See How a Stager Transformed a Sterile, Empty Bedroom into a “Crisp Fall Oasis”

published Nov 14, 2022
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Credit: Anna Haddock

As this new-build home in Wake Forest, North Carolina sat empty, it was difficult for prospective buyers to imagine themselves living in it. Celebrating the holidays, cooking weeknight dinners, and relaxing on the sofa were tough to envision when none of the trappings of everyday life were there. 

To rid the place of its empty, sterile, look, Alisa Arnhalt, founder and creative director of Raleigh-based staging and design firm Linden Creek, got to work. For any home that Arnhalt and her team stages, they create an ideal buyer profile based on the house’s stats, the neighborhood, and the lifestyle they see working in each house. They ask themselves questions like, “Do they have children? How old are the children? Do any of the residents work from home? Are they eclectic and relaxed or more streamlined and glam?”

They’re not above scoping out the neighbors to get an idea of who lives there. “We consider the size, floorplan, price point, architectural style, and even observe the neighbors strolling by to determine the targeted market,” says Arnhalt. 

The bedroom is always a critical piece of staging. Buyers want to see a sanctuary they can move right into. In this bedroom, Arnhalt explains, “Our goal for the primary suite was to create a cozy oasis — a place where the owners could escape the hustle and bustle of the home, relax by the view of the backyard, and be reenergized.” She used “crisp fall oasis” as the jumping off point, and brought in textiles and neutral colors that evoked warmth and nature. “We balanced the color palette of changing leaves in the leather, brass, and deeply colored and patterned rug, along with white bedding that exemplifies an inviting, luxurious oasis element,” describes Arnhalt. 

With large windows overlooking the backyard, Arnhalt knew these would be the selling point of the room. A seller might look outside, and see themselves waking up to this lush and ever-changing view every morning. She says, “We wanted to capture this feature as the focal art of the room and keep the other art selections more muted, so the focus is on the location as much as it is on the four walls that surround you.”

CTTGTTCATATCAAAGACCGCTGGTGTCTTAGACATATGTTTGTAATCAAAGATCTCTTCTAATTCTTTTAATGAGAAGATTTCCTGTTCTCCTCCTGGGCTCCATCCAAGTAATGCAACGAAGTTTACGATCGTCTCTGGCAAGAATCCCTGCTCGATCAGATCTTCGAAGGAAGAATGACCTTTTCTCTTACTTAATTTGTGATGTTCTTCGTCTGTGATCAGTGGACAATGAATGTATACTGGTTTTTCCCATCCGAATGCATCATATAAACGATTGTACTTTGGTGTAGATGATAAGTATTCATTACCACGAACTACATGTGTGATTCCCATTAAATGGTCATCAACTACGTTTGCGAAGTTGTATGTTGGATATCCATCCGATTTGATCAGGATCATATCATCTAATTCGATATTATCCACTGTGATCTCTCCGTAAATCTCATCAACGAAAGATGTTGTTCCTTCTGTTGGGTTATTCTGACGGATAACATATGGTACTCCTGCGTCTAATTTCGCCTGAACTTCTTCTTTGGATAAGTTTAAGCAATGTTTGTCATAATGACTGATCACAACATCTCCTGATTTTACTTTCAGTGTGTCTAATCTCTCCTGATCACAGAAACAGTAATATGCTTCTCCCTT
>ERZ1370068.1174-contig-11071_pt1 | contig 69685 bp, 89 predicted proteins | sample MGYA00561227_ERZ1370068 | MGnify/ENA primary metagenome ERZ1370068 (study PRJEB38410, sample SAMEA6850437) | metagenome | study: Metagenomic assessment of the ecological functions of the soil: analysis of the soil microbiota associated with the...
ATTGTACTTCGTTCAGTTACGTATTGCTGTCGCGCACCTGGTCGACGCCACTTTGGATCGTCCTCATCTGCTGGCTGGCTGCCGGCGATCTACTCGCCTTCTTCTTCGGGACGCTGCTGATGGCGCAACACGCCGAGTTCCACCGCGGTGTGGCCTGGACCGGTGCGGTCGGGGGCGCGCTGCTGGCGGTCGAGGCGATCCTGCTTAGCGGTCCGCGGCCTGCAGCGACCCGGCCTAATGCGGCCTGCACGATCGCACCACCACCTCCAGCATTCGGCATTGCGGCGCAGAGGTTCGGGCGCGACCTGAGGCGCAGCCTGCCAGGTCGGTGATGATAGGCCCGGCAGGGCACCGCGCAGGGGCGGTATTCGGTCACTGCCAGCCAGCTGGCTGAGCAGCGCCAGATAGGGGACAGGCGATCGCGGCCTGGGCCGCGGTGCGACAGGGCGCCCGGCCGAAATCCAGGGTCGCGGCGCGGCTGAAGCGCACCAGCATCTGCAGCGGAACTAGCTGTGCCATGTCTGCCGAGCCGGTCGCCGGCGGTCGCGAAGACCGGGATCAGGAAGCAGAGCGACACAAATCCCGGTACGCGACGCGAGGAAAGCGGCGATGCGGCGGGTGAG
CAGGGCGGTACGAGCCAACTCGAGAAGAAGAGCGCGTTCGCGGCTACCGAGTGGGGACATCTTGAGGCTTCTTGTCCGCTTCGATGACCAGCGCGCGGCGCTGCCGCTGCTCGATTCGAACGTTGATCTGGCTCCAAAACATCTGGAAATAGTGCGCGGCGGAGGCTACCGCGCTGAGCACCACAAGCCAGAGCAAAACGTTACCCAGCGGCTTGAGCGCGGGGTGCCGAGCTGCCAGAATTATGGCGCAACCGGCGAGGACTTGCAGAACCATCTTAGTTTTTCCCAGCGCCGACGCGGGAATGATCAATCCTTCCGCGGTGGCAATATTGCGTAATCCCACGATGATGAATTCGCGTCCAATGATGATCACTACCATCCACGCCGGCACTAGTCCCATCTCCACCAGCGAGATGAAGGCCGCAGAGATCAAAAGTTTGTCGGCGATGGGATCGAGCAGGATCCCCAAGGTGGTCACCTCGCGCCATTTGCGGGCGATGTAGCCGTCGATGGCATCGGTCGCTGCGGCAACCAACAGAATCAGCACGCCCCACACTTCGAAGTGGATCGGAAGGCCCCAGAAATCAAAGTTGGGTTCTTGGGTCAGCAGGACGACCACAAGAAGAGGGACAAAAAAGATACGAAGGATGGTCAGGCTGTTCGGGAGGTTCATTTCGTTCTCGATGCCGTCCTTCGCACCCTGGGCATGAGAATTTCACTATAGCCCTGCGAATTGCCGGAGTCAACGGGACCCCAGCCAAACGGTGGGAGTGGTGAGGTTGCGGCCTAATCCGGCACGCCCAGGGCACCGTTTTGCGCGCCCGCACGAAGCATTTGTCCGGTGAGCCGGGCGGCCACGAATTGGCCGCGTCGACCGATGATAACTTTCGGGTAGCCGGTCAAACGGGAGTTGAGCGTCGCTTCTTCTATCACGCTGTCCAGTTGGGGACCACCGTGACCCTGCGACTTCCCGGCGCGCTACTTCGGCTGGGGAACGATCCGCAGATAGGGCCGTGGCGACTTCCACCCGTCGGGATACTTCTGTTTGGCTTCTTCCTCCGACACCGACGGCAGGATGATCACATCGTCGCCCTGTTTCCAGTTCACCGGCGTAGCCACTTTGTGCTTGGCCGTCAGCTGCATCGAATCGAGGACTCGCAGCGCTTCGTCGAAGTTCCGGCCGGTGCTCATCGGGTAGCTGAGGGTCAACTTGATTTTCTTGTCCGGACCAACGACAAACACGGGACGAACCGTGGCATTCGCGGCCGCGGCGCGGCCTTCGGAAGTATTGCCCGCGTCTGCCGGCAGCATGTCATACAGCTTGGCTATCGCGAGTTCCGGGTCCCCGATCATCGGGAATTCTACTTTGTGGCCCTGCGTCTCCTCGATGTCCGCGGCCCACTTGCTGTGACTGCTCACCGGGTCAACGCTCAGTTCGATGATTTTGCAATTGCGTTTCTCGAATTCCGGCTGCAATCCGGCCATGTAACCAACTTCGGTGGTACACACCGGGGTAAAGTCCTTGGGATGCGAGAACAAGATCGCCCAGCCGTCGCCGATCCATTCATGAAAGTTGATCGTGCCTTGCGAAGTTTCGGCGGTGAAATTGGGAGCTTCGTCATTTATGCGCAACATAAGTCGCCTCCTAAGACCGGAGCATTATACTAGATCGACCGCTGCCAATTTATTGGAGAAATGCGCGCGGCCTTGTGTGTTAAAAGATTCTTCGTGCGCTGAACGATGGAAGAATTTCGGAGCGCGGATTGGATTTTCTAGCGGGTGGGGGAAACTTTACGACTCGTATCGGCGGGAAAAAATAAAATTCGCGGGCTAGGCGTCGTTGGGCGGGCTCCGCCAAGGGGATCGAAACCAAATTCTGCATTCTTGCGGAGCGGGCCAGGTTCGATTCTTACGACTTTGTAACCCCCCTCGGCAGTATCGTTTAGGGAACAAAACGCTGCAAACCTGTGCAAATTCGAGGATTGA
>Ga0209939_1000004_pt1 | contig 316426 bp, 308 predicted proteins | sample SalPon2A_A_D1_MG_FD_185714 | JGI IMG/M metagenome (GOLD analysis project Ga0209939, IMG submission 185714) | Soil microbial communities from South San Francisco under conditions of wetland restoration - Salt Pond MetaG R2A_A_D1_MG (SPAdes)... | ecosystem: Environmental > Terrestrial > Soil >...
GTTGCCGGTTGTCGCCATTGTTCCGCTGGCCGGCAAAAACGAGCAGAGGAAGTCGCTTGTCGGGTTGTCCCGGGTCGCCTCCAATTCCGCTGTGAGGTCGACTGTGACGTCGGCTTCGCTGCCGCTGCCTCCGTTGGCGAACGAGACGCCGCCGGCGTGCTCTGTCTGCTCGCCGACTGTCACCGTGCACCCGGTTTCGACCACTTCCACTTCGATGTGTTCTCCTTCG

Credit: Anna Haddock

By adding a sitting area with two modern chairs and a small table topped with flowers, she set the stage for buyers to wander over to the window and discover the stunning view for themselves. “Books are scattered throughout the room to suggest this as a perfect reading nook for potential buyers to envision,” Arnhalt says.

Another trick made possible with this room is keeping the buyer in the space. “Studies show the more time a potential buyer spends in the home, the more likely they are to write an offer, so we want to provide moments of pause throughout each room,” explains Arnhalt. “The window nook was a perfect opportunity to use low-profile furniture that would encourage potential buyers to sit and enjoy.” They think they’re relaxing, but really they’re getting closer and closer to putting in an offer.

Putting in an offer is exactly what someone did. The listing sold and received the Gold Award in the Triangle Parade of Homes. Arnhalt notes that new-construction homes can sit on the market empty for months, then sell days after they’re finally staged with furniture and styling that helps a buyer see themselves in the space. That’s what happened here. And that may be more important than ever in 2023, where Arnhalt says, “Staging helps accelerate the sale of a home in a slow market.” If you stage it, the buyers will come.